complicated. Reichenbach’s scheme leaves the mathematical form of Newton’s First Law unchanged, but it messes up the
mathematical form of Newton’s
Second Law, by introducing an extra pseudoforce that depends on just how much
the clocks have been reset. Thus, a reference frame with clocks set a la
Reichenbach is a noninertial reference frame, but—in contrast to a rotating
noninertial reference frame—the noninertiality shows up only in the Second Law,
not in the First. Reichenbach, and many of his philosophical fellow travelers,
missed this point; they looked at the First Law, but never looked at the Second.

Is an electromagnetic field or an
electromagnetic wave, such as a radio wave, a form of matter?

Electromagnetic fields and
waves have energy, and hence have mass. They therefore must be regarded as a
form of matter. This view was first introduced by Einstein when he formulated
his theory of gravitation: “We make
a distinction hereafter between ‘gravitational field’ and ‘matter’ in this way,
that we denote everything but the gravitational field as ‘matter.’ Our use of
the word therefore includes not only matter in the ordinary sense, but the
electromagnetic field as well.” If we think of solids, liquids, gases, and
plasmas as the first four states of matter, then electromagnetic fields and waves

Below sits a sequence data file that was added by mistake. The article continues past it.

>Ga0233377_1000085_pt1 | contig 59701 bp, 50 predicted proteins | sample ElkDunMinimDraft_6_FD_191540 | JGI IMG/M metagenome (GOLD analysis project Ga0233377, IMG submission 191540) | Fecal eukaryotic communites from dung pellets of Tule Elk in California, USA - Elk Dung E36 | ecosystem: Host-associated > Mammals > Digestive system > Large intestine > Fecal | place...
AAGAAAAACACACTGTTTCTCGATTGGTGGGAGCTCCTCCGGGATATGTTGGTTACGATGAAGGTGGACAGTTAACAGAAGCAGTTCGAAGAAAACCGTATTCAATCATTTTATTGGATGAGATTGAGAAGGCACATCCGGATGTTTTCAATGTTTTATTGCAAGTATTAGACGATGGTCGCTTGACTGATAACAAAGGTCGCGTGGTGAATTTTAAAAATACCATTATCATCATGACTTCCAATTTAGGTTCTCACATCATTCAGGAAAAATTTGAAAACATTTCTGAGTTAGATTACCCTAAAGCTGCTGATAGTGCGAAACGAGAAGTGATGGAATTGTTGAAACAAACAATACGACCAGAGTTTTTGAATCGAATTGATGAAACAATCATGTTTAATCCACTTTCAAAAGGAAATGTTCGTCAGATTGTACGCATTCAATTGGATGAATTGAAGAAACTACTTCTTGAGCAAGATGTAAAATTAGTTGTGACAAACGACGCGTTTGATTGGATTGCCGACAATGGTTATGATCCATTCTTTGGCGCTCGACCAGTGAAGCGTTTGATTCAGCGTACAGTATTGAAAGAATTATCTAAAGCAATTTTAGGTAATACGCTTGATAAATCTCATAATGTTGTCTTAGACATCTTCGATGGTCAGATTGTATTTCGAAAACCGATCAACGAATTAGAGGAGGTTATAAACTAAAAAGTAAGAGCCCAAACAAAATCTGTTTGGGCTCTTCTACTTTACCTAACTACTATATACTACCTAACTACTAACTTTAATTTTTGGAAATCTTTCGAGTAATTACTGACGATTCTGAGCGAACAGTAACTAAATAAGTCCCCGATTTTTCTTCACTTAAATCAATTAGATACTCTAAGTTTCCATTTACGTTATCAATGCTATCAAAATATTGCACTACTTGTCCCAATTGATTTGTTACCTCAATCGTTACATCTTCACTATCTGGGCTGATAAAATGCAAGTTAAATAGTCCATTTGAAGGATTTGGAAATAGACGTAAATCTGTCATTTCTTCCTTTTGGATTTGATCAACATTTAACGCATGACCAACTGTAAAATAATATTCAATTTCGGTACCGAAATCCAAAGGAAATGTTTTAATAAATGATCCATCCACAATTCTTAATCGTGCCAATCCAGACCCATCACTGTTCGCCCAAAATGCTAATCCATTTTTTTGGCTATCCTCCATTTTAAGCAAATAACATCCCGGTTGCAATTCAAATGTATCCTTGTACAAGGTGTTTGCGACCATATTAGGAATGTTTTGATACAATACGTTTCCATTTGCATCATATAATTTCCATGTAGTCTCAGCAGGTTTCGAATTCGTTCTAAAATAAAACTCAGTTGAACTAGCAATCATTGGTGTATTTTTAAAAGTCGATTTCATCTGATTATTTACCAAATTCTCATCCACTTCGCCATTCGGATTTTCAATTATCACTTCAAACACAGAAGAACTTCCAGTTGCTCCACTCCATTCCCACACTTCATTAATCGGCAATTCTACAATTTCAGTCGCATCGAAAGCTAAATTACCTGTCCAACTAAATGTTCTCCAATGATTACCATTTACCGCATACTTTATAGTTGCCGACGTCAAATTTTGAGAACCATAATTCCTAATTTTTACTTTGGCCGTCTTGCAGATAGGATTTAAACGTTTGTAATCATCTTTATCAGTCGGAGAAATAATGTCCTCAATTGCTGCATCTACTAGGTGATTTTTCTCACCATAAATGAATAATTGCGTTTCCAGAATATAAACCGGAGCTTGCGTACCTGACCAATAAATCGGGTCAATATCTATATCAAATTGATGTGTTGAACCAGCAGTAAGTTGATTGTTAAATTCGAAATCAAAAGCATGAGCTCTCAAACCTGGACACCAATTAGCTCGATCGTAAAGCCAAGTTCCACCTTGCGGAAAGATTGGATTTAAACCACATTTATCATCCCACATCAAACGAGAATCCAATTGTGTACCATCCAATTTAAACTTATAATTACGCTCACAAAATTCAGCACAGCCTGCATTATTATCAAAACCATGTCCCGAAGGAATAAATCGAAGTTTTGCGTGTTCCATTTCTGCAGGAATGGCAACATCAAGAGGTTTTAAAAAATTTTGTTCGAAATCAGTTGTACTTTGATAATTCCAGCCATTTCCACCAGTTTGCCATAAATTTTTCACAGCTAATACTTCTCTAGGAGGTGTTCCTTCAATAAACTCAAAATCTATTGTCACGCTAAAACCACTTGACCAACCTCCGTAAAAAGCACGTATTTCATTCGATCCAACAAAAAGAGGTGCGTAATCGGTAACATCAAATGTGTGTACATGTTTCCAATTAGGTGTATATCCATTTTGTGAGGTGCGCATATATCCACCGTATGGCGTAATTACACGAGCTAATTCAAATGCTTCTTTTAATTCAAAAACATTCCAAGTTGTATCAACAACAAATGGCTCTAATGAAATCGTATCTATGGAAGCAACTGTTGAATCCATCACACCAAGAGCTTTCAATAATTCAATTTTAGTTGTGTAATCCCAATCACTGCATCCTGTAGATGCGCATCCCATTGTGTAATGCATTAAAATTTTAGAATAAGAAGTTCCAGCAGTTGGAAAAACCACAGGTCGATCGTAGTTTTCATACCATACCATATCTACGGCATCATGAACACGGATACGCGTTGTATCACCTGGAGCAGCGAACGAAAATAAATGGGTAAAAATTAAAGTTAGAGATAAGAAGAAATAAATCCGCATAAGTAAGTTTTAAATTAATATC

are the fifth state of matter.

What is spin?

Although spin is usually
thought of as a quantum-mechanical phenomenon, it first made its appearance in
classical physics, when it was recognized that a circularly polarized
electromagnetic wave carries not only energy but also angular momentum. The
ratio of energy to spin is equal to the angular frequency of the wave, exactly as
expected for a photon, for which the ratio of energy to angular momentum is
also equal to the angular frequency. The angular momentum of the circularly
polarized wave arises from a flow of energy within the wave—in the peripheral
part of the wave, the energy has a helical flow, that is, a circulation around
the axis of the wave in addition to the main flow along the direction of
propagation of the wave. More generally, all relativistic wave fields, except
for scalar waves, carry both energy and angular momentum. Thus, the spin of an
electron is merely the angular momentum arising from the helical flow of energy
within the Dirac wave field that describes the electron quantum-mechanically.